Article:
chefI’m over it now, but I got a little addicted to the Food Network TV show, Chopped. Among the many things I learned from watching (how to cook with galangal, never put cheese on fish, and French toast is not a desert), I learned the importance of execution. Some of the most skilled and creative chefs lost on the basis of what the judges called “execution.”

Last week, I was coaching a therapist who was having trouble working with a client. His understanding and analysis of the person’s process seemed very sound, as did his methods. But he just couldn’t get through. He couldn’t seem to execute. We had a very interesting discussion about execution, about the funny things that happen between knowing and doing, between theory and application.

Execution seems to be the black box when it comes to learning. You can test for knowledge and skills. You can test for potential. But whether or if someone can execute new learning, can actually do what they know, at the time and place they need to do it, is beyond our ability to predict and control. I think this must be what makes sports so popular. Even the greatest teams or greatest athletes cannot predict their execution. There’s always that chance that the underdog will have its day because the best team just couldn’t bring it.

And this got me thinking, what is execution? Why don’t knowledge and skill always translate into doing?

It has a lot to do with the infinitely variable world in which we live. Knowledge and skills live in the abstract. But when it comes time to doing, to executing our knowledge, we have to apply it in a messy real world. Each situation is different. The personalities we work with change,  as do the cultures within which we work, whether an individual, organization, country, or group. We have good days and bad. We’re emotional in unpredictable ways. And so are our clients. Topics and issues can blindside us. Sometimes we have to collaborate with others with whom we have never worked before. The list goes on. The infinite variables we have to navigate within makes our work challenging, and, in my mind, creative.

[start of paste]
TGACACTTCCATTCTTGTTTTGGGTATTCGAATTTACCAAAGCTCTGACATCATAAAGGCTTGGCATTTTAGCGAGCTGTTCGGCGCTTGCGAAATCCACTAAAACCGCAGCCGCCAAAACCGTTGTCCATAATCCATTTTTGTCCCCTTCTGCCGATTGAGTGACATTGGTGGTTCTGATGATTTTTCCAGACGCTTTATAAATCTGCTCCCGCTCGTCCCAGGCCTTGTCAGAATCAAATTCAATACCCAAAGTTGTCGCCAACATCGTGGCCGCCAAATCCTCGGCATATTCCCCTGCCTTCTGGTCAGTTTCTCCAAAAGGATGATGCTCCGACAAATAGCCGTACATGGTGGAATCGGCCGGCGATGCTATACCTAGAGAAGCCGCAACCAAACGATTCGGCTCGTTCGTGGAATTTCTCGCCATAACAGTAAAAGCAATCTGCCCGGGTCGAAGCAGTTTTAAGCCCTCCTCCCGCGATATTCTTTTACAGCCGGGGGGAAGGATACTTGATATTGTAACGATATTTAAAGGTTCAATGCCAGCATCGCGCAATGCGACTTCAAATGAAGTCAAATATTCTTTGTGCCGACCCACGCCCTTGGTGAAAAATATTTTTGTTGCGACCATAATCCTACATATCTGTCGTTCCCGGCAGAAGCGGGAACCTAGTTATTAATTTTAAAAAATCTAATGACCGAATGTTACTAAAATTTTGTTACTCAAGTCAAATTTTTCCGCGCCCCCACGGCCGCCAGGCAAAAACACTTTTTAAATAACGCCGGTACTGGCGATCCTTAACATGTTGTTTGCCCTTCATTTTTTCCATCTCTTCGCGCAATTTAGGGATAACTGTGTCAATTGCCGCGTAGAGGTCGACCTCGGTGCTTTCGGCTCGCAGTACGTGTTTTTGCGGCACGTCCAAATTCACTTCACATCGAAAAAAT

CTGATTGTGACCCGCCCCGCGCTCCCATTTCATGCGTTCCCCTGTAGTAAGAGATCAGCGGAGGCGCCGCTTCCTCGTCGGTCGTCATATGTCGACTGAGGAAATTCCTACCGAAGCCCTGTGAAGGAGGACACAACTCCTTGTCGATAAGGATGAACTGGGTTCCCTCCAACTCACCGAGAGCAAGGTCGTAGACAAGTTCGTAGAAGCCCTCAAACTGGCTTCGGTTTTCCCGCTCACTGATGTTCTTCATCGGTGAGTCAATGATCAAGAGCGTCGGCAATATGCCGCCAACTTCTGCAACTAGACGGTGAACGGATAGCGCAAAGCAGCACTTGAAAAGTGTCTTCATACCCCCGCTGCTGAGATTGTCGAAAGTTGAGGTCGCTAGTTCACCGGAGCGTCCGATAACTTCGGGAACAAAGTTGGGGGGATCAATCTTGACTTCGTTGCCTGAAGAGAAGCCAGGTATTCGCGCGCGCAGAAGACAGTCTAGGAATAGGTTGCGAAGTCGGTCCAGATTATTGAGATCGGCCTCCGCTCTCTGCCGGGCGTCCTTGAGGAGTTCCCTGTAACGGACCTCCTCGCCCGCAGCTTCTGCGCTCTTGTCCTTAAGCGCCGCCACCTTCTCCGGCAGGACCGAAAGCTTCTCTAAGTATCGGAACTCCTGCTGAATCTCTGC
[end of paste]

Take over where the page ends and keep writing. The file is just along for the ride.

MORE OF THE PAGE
But how do we become better at execution? What helps us navigate those messy variables? There are three main attitudes and practices which I have found helpful.  

  1. Create your own Wanderjahre. In the European tradition, after finishing the formal apprenticeship, the young craftsmen-in-training traveled from place to place, practicing his trade and learning how it was done in different parts of the country, and under different masters. In Germany it’s called the Wanderjahre. Learning happens once you leave the classroom, and is not complete until you have practiced your new trade in diverse situations. This part of the study is where you really find out whether you have learned anything at all. Can you use your knowledge and skills with anyone, anywhere, in different contexts? There is just no substitute for practicing your skills under different settings, in different contexts, with different people and conditions. This is the 10,000 hours Gladwell spoke about. But it won’t happen automatically. You need to deliberately switch up the conditions and contexts within which you work. Ten thousand hours with the same problem, client, culture, or context won’t give you that same ability to execute across variable contexts with ease.
  2. Ski the snow. When I first moved to Oregon from Switzerland, I got into telemark skiing. One day I was skiing with a very experienced skier, an instructor at a ski resort, who did it all: alpine, telemark, deep powder skiing, touring, backcountry, cross country, everything. I asked him which kind of skiing he liked best, and he said, “I ski the snow.” The snow conditions determined his ski technique. To be good at execution, put knowledge, skills, and techniques aside, and follow what’s happening. Ski the snow. Do what the situation requires. Let go of method and theory, and let the situation dictate the skills you need right then. 
  3. Think like a dog trainer. My partner is a dog behavioral consultant, and though she’s called in to work with a dog, her client is ultimately the dog owner. She knows what to do with the dog, but that’s not her task. That would be easy. Her task is to help the people do that thing with the dog. And it’s not as simple as just explaining it. She has to adjust the solution to the people’s lifestyle, motivation, and capacity. The same holds true if you’re a coach, facilitator, therapist, or educator. There’s the “problem” we’re hired to solve, and then there’s the person with the problem. Our client is both the problem and the person, but sometimes, in the pressure to get something done, we miss our client. It’s easy to get absorbed by the problem the client describes, and its solution. Yet at the end of the day, the client has to take over the solution. Our work is not just having a solution, but getting the client to have the solution and be able to do it. Unless we engage with them, and adjust what we do to their lifestyle, motivation, capacity, and what I call their “operating system,” or way of thinking and approaching the problem, then the problem isn’t solved. To make a solution work, the client, whether person, organization, or team, has to understand it, engage with it, and relate to it as if it were their own

What would you add to this list? What helps you with that gap between knowing and doing?